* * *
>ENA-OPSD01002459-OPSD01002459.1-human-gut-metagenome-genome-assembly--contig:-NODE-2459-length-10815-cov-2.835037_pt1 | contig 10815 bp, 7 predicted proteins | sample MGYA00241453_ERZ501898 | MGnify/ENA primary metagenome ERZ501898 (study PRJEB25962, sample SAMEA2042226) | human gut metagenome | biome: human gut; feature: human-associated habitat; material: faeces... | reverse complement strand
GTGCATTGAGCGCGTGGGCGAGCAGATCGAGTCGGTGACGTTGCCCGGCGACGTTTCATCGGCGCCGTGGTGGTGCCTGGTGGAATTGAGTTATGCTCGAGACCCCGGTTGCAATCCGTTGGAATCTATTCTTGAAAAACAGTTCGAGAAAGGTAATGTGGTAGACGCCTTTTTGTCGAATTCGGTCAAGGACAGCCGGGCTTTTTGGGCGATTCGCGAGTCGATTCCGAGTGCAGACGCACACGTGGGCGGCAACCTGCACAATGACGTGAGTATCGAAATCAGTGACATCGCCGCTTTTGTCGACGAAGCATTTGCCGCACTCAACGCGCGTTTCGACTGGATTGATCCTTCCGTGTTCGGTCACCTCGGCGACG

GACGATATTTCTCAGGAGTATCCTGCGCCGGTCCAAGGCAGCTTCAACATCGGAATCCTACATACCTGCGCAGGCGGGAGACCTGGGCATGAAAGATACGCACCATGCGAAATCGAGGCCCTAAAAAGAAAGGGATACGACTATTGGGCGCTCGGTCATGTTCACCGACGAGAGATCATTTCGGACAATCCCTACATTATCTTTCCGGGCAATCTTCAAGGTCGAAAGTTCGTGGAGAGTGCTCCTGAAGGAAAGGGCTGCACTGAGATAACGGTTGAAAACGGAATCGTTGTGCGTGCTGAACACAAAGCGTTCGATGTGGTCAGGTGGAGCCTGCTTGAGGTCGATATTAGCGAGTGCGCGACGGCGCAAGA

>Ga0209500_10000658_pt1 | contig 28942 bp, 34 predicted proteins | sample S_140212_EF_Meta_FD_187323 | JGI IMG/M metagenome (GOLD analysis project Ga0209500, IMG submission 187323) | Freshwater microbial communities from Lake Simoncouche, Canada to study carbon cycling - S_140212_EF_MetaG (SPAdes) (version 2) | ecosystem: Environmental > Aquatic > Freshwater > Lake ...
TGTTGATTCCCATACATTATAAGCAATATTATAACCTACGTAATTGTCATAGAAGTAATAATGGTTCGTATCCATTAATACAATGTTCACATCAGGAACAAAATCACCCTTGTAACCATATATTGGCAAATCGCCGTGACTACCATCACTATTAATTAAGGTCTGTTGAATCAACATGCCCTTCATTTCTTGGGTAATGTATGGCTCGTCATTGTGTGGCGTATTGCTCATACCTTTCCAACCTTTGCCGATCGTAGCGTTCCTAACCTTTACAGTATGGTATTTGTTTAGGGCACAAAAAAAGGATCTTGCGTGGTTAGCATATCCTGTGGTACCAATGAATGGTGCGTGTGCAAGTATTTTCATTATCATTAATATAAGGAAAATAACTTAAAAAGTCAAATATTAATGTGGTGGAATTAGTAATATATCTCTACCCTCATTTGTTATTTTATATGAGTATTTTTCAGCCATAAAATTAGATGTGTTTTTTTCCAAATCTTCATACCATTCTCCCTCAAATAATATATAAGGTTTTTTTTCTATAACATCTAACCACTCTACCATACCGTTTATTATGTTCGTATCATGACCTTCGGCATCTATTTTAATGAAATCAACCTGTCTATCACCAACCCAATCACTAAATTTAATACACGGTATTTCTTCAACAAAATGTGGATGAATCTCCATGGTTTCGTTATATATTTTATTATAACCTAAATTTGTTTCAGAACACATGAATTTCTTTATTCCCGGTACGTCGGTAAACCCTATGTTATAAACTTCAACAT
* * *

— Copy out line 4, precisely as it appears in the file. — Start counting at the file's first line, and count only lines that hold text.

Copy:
>Ga0209500_10000658_pt1 | contig 28942 bp, 34 predicted proteins | sample S_140212_EF_Meta_FD_187323 | JGI IMG/M metagenome (GOLD analysis project Ga0209500, IMG submission 187323) | Freshwater microbial communities from Lake Simoncouche, Canada to study carbon cycling - S_140212_EF_MetaG (SPAdes) (version 2) | ecosystem: Environmental > Aquatic > Freshwater > Lake ...